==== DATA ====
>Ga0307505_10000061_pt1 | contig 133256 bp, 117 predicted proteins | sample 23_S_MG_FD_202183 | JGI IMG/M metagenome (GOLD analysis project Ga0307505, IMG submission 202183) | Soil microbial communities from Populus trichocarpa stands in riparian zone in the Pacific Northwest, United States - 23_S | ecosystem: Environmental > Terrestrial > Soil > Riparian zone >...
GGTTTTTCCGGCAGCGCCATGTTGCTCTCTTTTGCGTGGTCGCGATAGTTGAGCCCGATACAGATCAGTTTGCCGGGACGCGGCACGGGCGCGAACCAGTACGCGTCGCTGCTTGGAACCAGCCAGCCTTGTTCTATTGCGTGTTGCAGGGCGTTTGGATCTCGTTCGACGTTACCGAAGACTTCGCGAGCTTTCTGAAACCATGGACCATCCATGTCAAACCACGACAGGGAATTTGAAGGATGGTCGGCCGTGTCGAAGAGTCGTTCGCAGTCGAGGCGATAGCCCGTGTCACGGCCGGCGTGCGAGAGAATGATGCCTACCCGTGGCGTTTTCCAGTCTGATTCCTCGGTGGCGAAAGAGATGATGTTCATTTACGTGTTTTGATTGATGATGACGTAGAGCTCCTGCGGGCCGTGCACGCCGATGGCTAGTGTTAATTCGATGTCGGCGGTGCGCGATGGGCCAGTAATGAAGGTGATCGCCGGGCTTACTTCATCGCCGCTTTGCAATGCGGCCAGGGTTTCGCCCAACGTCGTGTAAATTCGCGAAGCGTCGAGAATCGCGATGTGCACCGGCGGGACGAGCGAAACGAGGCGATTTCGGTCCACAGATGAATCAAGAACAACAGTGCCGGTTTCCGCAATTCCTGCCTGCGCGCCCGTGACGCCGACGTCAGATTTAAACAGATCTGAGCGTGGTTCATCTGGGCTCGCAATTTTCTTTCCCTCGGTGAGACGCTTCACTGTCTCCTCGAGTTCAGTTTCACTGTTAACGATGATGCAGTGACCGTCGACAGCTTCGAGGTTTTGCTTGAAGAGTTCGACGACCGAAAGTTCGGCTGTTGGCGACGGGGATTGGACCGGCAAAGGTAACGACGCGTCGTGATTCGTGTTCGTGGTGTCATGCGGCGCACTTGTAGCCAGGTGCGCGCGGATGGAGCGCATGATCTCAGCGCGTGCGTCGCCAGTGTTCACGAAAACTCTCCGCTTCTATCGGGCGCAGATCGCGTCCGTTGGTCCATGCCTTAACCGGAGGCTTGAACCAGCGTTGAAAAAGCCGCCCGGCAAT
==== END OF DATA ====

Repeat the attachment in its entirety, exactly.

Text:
>Ga0307505_10000061_pt1 | contig 133256 bp, 117 predicted proteins | sample 23_S_MG_FD_202183 | JGI IMG/M metagenome (GOLD analysis project Ga0307505, IMG submission 202183) | Soil microbial communities from Populus trichocarpa stands in riparian zone in the Pacific Northwest, United States - 23_S | ecosystem: Environmental > Terrestrial > Soil > Riparian zone >...
GGTTTTTCCGGCAGCGCCATGTTGCTCTCTTTTGCGTGGTCGCGATAGTTGAGCCCGATACAGATCAGTTTGCCGGGACGCGGCACGGGCGCGAACCAGTACGCGTCGCTGCTTGGAACCAGCCAGCCTTGTTCTATTGCGTGTTGCAGGGCGTTTGGATCTCGTTCGACGTTACCGAAGACTTCGCGAGCTTTCTGAAACCATGGACCATCCATGTCAAACCACGACAGGGAATTTGAAGGATGGTCGGCCGTGTCGAAGAGTCGTTCGCAGTCGAGGCGATAGCCCGTGTCACGGCCGGCGTGCGAGAGAATGATGCCTACCCGTGGCGTTTTCCAGTCTGATTCCTCGGTGGCGAAAGAGATGATGTTCATTTACGTGTTTTGATTGATGATGACGTAGAGCTCCTGCGGGCCGTGCACGCCGATGGCTAGTGTTAATTCGATGTCGGCGGTGCGCGATGGGCCAGTAATGAAGGTGATCGCCGGGCTTACTTCATCGCCGCTTTGCAATGCGGCCAGGGTTTCGCCCAACGTCGTGTAAATTCGCGAAGCGTCGAGAATCGCGATGTGCACCGGCGGGACGAGCGAAACGAGGCGATTTCGGTCCACAGATGAATCAAGAACAACAGTGCCGGTTTCCGCAATTCCTGCCTGCGCGCCCGTGACGCCGACGTCAGATTTAAACAGATCTGAGCGTGGTTCATCTGGGCTCGCAATTTTCTTTCCCTCGGTGAGACGCTTCACTGTCTCCTCGAGTTCAGTTTCACTGTTAACGATGATGCAGTGACCGTCGACAGCTTCGAGGTTTTGCTTGAAGAGTTCGACGACCGAAAGTTCGGCTGTTGGCGACGGGGATTGGACCGGCAAAGGTAACGACGCGTCGTGATTCGTGTTCGTGGTGTCATGCGGCGCACTTGTAGCCAGGTGCGCGCGGATGGAGCGCATGATCTCAGCGCGTGCGTCGCCAGTGTTCACGAAAACTCTCCGCTTCTATCGGGCGCAGATCGCGTCCGTTGGTCCATGCCTTAACCGGAGGCTTGAACCAGCGTTGAAAAAGCCGCCCGGCAAT